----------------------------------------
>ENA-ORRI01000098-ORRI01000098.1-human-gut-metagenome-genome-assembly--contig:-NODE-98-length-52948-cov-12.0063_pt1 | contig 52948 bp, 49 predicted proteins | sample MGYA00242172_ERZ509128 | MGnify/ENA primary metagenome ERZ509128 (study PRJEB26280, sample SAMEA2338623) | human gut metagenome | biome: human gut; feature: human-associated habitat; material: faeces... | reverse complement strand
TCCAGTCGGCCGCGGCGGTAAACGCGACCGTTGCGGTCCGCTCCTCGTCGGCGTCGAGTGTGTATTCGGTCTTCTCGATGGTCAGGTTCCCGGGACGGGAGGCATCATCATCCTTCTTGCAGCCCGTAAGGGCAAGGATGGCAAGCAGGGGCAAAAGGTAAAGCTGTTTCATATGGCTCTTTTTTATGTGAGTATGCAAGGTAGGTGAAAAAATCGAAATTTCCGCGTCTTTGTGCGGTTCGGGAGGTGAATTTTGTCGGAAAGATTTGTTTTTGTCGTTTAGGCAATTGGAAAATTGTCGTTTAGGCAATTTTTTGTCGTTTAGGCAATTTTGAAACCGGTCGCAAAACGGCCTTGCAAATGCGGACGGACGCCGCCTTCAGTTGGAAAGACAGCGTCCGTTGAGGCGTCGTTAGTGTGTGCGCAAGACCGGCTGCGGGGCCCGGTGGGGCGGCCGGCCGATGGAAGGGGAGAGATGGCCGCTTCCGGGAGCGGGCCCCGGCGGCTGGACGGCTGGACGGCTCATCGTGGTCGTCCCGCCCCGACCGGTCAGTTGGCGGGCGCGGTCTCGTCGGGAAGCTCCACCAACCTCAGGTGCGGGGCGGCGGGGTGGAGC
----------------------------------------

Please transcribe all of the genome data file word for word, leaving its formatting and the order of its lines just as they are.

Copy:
>ENA-ORRI01000098-ORRI01000098.1-human-gut-metagenome-genome-assembly--contig:-NODE-98-length-52948-cov-12.0063_pt1 | contig 52948 bp, 49 predicted proteins | sample MGYA00242172_ERZ509128 | MGnify/ENA primary metagenome ERZ509128 (study PRJEB26280, sample SAMEA2338623) | human gut metagenome | biome: human gut; feature: human-associated habitat; material: faeces... | reverse complement strand
TCCAGTCGGCCGCGGCGGTAAACGCGACCGTTGCGGTCCGCTCCTCGTCGGCGTCGAGTGTGTATTCGGTCTTCTCGATGGTCAGGTTCCCGGGACGGGAGGCATCATCATCCTTCTTGCAGCCCGTAAGGGCAAGGATGGCAAGCAGGGGCAAAAGGTAAAGCTGTTTCATATGGCTCTTTTTTATGTGAGTATGCAAGGTAGGTGAAAAAATCGAAATTTCCGCGTCTTTGTGCGGTTCGGGAGGTGAATTTTGTCGGAAAGATTTGTTTTTGTCGTTTAGGCAATTGGAAAATTGTCGTTTAGGCAATTTTTTGTCGTTTAGGCAATTTTGAAACCGGTCGCAAAACGGCCTTGCAAATGCGGACGGACGCCGCCTTCAGTTGGAAAGACAGCGTCCGTTGAGGCGTCGTTAGTGTGTGCGCAAGACCGGCTGCGGGGCCCGGTGGGGCGGCCGGCCGATGGAAGGGGAGAGATGGCCGCTTCCGGGAGCGGGCCCCGGCGGCTGGACGGCTGGACGGCTCATCGTGGTCGTCCCGCCCCGACCGGTCAGTTGGCGGGCGCGGTCTCGTCGGGAAGCTCCACCAACCTCAGGTGCGGGGCGGCGGGGTGGAGC